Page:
It is essential for every business owner, no matter the size of your enterprise, to have some sort of web presence. While some small businesses just have a Facebook page, it’s more beneficial to actually have a new and dedicated site built to serve as your business’ home base. A .com registered in your name is ultimately more reliable than a single page owned by a social network.

Now that you’ve decided that what you need is a professional-grade website, it’s time to sit down and come up with some concepts. How do you want the site to look? What would you consider a conversion (do you sell things directly on the site or do you want people to fill out a contact form)? What do you want the site to do? As you brainstorm and look at other sites for ideas, it’s important to point out that when it comes to web design, there is often a gap between what you want and what you need.

For the purpose of SEO, you may need to cut back on some of the frills that you think look awesome on other sites but are actually doing a bit of harm with regard to search engine visibility. Here’s a good example of something you may be tempted to have but should avoid: the splash page.

A splash page is that first “welcome page” that many sites have for whatever reason. All that’s on there is a big image and a “click to enter” button. Often this page is made in Flash. If all you care about is aesthetic appeal, then okay, that’s fair. But since you’re running a business, you want the search engines to actually see your site.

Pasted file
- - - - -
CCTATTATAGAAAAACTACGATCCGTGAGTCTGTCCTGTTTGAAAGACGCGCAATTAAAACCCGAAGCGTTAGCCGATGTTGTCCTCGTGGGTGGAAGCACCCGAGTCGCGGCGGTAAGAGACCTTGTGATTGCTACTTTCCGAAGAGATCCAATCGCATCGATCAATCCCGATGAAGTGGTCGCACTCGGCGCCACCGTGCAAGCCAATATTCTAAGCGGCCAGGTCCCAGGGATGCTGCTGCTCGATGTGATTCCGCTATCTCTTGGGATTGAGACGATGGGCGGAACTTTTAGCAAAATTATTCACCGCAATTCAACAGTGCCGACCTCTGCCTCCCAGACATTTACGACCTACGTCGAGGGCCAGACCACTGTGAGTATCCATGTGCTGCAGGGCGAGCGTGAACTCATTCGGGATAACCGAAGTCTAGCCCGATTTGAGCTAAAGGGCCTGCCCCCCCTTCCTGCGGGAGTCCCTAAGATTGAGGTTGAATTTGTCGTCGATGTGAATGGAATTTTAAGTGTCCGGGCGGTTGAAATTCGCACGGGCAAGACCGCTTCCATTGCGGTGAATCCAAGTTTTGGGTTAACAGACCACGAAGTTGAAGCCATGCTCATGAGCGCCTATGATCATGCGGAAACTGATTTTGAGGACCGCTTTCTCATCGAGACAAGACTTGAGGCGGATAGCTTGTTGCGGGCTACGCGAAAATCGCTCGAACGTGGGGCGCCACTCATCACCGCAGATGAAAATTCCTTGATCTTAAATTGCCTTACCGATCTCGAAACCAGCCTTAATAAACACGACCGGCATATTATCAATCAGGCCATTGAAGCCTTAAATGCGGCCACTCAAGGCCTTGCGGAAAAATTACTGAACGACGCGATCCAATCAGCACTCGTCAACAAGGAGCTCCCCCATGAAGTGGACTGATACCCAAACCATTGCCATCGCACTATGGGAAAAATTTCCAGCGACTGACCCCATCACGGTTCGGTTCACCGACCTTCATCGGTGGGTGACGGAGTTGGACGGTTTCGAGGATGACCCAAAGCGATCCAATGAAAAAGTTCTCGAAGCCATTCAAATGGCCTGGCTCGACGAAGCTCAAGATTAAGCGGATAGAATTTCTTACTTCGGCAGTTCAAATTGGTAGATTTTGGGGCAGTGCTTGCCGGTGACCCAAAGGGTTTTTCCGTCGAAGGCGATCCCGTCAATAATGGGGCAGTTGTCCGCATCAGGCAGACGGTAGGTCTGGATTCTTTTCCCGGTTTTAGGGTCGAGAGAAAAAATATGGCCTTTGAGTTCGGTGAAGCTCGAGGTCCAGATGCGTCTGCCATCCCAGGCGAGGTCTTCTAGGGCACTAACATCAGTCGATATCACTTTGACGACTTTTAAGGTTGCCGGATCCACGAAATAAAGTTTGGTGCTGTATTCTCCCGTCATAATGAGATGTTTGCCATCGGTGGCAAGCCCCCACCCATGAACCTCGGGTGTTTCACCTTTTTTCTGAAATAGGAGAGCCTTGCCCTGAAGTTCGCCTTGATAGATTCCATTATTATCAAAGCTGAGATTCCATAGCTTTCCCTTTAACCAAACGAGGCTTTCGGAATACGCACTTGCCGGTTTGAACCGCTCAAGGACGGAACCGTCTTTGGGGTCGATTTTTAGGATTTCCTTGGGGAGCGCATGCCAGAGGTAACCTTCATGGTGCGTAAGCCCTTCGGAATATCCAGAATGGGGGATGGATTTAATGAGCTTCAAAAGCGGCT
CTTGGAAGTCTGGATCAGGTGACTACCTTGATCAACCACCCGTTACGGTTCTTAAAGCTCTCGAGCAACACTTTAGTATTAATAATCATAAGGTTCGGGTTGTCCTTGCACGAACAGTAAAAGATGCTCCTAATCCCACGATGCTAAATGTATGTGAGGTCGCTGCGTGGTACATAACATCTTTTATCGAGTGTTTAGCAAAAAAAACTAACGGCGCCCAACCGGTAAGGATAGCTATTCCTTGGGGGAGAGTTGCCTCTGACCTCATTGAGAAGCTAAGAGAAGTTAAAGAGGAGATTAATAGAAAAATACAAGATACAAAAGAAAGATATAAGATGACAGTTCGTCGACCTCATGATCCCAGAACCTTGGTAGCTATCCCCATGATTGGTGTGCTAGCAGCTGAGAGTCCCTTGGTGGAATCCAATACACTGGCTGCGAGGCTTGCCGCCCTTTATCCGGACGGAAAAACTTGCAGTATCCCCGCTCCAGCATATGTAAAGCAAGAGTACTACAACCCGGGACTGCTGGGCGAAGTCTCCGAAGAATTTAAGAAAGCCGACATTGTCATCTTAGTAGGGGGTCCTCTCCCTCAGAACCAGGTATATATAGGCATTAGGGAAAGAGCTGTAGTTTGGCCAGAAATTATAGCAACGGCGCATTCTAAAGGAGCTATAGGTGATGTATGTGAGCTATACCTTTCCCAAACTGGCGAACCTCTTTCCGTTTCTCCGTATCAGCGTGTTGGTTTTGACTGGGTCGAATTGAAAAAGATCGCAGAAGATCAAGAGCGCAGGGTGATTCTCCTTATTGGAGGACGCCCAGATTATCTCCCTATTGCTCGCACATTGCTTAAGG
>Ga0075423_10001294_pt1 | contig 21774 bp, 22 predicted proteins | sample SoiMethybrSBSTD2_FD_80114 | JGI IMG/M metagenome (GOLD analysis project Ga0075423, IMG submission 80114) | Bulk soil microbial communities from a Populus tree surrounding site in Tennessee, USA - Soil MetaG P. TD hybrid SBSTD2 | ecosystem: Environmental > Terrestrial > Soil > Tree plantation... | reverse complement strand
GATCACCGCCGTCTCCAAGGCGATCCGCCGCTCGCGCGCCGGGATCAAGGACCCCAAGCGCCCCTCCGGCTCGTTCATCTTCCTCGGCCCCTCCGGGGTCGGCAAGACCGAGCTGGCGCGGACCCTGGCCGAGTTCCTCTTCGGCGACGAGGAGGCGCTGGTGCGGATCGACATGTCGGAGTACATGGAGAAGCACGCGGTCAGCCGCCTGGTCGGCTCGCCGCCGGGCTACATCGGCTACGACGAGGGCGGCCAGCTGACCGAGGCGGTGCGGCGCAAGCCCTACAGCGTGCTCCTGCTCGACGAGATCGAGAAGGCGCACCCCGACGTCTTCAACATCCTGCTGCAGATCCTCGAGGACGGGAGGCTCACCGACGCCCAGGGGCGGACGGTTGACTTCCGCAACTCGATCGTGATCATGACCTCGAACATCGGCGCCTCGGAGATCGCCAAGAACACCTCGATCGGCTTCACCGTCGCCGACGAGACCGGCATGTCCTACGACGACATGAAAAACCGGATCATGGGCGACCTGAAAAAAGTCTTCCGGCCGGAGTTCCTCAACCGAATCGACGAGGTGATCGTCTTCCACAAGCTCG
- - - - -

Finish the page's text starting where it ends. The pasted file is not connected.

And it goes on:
Your homepage is your most crucial piece of real estate. It’s most likely the page that is going to rank highest in the search results. It is also the gateway by which both visitors and search engines will follow links to view what else your site has to offer. If your homepage URL is the splash page, you’re forfeiting the opportunity to rank for keywords and establish a solid link structure. Your homepage should have quality content and clean navigation.

Other things you want to take into consideration include the code throughout your site. Your goal, ultimately, is to keep your code as clean and minimal as possible while getting the desired results. That means you really want to try and keep your code to HTML and CSS, with some Javascript used sparingly if you want some extra fancy functionality. But once you start piling in things like Flash, you run the risk of creating content that can’t be crawled by the search engines. They also slow down load times, which are also used in SEO calculations. This same idea applies to your images. Of course you need images to make your site more attractive. But be aware that any text that appears inside an image can’t be seen by the search engines. So if you think putting keywords in the image itself is a good idea, you’ll need to come up with a different plan.

These are just a few of the points you need to consider when designing a new site for your business. While launching a new site is exciting and can open up many new opportunities, it’s essential that you do things the right way to maximize the benefits.

  • http://twitter.com/dbarnes8841 Dorothy E Barnes

    Thanks for the post! A website can create a professional presence